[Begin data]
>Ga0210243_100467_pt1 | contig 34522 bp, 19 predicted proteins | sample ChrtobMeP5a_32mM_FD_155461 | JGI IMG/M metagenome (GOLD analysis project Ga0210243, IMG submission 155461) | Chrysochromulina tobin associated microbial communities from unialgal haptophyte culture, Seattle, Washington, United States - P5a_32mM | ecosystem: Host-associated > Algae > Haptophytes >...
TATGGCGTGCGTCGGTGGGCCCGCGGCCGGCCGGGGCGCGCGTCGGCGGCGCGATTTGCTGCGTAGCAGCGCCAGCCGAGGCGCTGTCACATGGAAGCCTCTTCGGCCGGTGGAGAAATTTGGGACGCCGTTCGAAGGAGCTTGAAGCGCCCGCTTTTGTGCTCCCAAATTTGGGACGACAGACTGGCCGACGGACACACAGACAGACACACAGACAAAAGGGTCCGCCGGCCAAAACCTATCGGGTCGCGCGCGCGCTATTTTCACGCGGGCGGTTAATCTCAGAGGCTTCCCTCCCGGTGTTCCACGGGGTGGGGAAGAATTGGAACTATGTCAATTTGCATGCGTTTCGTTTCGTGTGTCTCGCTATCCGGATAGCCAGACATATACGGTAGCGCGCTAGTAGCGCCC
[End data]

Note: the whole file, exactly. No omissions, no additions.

>Ga0210243_100467_pt1 | contig 34522 bp, 19 predicted proteins | sample ChrtobMeP5a_32mM_FD_155461 | JGI IMG/M metagenome (GOLD analysis project Ga0210243, IMG submission 155461) | Chrysochromulina tobin associated microbial communities from unialgal haptophyte culture, Seattle, Washington, United States - P5a_32mM | ecosystem: Host-associated > Algae > Haptophytes >...
TATGGCGTGCGTCGGTGGGCCCGCGGCCGGCCGGGGCGCGCGTCGGCGGCGCGATTTGCTGCGTAGCAGCGCCAGCCGAGGCGCTGTCACATGGAAGCCTCTTCGGCCGGTGGAGAAATTTGGGACGCCGTTCGAAGGAGCTTGAAGCGCCCGCTTTTGTGCTCCCAAATTTGGGACGACAGACTGGCCGACGGACACACAGACAGACACACAGACAAAAGGGTCCGCCGGCCAAAACCTATCGGGTCGCGCGCGCGCTATTTTCACGCGGGCGGTTAATCTCAGAGGCTTCCCTCCCGGTGTTCCACGGGGTGGGGAAGAATTGGAACTATGTCAATTTGCATGCGTTTCGTTTCGTGTGTCTCGCTATCCGGATAGCCAGACATATACGGTAGCGCGCTAGTAGCGCCC